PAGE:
By Jean Chemnick

U.S. climate policy hung a U-turn yesterday, with President Biden using his Inauguration Day to launch a domestic and international response to climate change that is diametrically opposed to that of his predecessor.

The new administration marked the day by rejoining the Paris climate agreement, revoking the Keystone XL oil pipeline’s federal permit and pledging to “review” a laundry list of Trump administration regulatory actions aimed at propping up high-emitting industries.

The breadth of day one actions on climate change is in line with Biden’s promise that the issue would be a top-tier priority for this administration, along with inequality, systematic racism and the coronavirus pandemic.

Social cost of carbon
The Biden administration also announced plans yesterday to reestablish the Obama-era interagency process that developed and maintained the social cost of carbon and methane.

Those metrics assign monetized value to each ton of CO2 emitted into the Earth’s atmosphere and are used in cost-benefit analyses for regulations and other government actions.

The Biden memo announced the upcoming release of “an interim social cost of greenhouse gas schedule to ensure that agencies account for the full costs of greenhouse gas emissions, including climate risk, environmental justice and intergenerational equity.”

Environmental justice, which considers the disproportionate impacts to low-income communities and people of color from climate change or environmental degradation, was not part of the Obama process.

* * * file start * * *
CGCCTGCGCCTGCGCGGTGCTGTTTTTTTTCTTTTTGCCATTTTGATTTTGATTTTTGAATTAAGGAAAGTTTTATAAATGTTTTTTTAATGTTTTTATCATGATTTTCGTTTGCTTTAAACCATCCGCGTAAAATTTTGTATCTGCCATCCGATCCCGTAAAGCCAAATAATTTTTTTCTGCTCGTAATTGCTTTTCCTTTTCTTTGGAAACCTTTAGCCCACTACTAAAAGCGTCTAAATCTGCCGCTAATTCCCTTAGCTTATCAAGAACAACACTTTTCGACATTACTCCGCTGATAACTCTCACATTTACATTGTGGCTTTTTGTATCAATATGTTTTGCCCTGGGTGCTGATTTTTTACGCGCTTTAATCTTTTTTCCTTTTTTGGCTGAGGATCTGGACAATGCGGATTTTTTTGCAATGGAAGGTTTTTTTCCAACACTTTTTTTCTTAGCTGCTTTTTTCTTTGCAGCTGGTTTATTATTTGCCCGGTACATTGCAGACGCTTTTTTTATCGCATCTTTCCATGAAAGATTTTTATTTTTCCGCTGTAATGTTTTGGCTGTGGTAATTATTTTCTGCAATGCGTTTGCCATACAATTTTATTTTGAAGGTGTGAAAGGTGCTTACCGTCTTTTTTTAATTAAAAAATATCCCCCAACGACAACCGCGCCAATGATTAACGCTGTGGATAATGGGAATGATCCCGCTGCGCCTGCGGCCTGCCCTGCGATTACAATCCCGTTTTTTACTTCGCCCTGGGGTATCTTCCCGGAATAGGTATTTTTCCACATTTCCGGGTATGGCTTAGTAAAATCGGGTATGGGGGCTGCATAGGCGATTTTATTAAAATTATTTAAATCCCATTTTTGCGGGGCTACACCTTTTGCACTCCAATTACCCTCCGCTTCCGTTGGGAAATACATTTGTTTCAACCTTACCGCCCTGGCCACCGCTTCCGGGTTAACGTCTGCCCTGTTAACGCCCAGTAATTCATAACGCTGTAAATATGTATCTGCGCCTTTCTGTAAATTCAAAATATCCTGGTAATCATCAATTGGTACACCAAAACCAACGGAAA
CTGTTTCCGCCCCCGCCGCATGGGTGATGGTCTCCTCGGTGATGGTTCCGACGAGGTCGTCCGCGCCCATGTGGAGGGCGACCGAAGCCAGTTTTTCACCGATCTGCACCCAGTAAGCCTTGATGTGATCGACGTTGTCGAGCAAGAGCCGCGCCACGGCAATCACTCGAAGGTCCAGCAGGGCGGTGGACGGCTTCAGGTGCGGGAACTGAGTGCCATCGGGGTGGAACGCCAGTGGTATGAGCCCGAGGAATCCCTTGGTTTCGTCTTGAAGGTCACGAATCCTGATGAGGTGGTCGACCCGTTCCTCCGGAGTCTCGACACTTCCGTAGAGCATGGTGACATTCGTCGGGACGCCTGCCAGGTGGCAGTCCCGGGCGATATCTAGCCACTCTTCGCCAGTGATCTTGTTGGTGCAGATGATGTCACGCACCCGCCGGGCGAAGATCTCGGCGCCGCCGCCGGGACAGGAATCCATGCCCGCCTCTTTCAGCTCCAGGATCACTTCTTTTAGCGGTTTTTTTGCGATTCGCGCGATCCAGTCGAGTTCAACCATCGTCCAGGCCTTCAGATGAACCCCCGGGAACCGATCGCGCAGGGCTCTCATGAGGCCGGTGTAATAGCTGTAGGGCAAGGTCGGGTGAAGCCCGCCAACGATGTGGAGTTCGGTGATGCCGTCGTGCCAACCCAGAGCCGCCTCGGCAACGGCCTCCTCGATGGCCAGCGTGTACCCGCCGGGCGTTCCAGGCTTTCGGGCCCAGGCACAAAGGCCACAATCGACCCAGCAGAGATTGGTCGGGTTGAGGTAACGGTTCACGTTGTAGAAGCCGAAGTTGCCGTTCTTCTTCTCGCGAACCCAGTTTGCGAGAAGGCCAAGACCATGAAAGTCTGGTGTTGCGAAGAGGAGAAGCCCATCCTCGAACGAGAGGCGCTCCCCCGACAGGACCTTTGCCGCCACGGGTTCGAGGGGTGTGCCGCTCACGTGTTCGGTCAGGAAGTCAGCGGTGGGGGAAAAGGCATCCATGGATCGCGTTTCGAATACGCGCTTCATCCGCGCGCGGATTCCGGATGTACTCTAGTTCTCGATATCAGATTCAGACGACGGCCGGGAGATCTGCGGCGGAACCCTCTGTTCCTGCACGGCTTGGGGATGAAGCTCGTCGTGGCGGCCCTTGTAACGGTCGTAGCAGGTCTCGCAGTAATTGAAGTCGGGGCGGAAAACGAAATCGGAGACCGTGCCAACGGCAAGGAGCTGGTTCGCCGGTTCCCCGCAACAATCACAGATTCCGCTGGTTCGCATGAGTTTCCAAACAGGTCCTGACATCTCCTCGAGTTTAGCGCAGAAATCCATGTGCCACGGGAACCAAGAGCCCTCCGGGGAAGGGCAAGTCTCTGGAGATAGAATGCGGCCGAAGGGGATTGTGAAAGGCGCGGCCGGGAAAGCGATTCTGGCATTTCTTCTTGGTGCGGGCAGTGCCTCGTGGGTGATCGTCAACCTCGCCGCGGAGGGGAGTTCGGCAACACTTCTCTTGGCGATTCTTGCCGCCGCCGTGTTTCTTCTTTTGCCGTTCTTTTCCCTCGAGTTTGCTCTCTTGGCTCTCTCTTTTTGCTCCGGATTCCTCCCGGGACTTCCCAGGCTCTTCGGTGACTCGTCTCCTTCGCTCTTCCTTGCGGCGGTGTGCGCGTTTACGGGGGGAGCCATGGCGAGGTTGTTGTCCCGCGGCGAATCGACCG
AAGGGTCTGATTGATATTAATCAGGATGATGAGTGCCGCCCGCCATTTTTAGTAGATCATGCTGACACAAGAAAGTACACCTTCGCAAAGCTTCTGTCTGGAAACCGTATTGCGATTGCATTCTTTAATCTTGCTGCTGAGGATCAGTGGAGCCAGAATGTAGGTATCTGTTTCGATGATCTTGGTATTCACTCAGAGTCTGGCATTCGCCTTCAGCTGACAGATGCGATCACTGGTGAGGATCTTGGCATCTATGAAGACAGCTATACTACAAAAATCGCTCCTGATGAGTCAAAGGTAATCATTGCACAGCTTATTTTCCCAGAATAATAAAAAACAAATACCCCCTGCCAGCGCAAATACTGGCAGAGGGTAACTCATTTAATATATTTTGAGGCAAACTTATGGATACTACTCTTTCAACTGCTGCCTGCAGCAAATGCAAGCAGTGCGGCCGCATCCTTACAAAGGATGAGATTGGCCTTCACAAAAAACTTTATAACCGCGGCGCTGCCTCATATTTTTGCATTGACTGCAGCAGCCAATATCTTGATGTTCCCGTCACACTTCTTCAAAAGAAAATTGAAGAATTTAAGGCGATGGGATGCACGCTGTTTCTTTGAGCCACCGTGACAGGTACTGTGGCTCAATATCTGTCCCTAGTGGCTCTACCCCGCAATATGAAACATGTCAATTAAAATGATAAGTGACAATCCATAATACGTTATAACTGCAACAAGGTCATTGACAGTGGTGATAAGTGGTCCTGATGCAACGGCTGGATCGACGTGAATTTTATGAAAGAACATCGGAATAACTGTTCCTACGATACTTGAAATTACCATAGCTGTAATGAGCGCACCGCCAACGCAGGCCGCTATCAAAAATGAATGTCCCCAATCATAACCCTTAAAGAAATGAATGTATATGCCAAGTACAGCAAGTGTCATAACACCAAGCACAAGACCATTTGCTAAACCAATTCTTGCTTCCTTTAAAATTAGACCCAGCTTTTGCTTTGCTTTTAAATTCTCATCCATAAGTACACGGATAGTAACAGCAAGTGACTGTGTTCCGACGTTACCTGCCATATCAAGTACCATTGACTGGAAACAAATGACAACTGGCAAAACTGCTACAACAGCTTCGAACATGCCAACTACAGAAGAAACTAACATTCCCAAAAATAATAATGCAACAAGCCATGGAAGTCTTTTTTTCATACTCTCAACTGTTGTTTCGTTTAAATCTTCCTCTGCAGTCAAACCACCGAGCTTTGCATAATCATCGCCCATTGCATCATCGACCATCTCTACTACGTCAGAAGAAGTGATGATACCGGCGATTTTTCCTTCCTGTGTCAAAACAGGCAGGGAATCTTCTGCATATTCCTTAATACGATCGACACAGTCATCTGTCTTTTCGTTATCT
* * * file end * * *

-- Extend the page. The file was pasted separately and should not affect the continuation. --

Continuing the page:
Michael Greenstone, an environmental economist who co-led that process, released a paper last week with Tamma Carleton of the University of California, Santa Barbara, proposing updates to the Obama administration’s formula, including ways to incorporate environmental justice.

Continue Reading at E&E News…

Areas of Focus: Energy Markets
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Energy Markets
Well-functioning markets are essential for providing access to reliable, affordable energy. EPIC research is uncovering the policies, prices and information needed to help energy markets work efficiently.
Fossil Fuels
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Fossil Fuels
Under current policies, fossil fuels will play an important role in the energy system for the foreseeable future. EPIC research is exploring the costs and benefits of these fuels as...
Social Cost of Carbon
Definition
Social Cost of Carbon
The social cost of carbon is an essential tool for incorporating the cost of climate change into policy-making, corporate planning and investment decisionmaking in the United States and around the...
Updating the United States Government’s Social Cost of Carbon
Definition
Updating the United States Government’s Social Cost of Carbon
As the Biden administration updates the social cost of carbon, their thorough review should include using the latest climate modeling, applying new climate damage estimates, employing lower discount rates, and...
Updating the United States Government’s Social Cost of Carbon
Definition
Updating the United States Government’s Social Cost of Carbon
Policymakers could immediately return to the Obama Administration’s social cost of carbon approach paired with a more appropriate discount rate that together would produce a social cost of $125 per...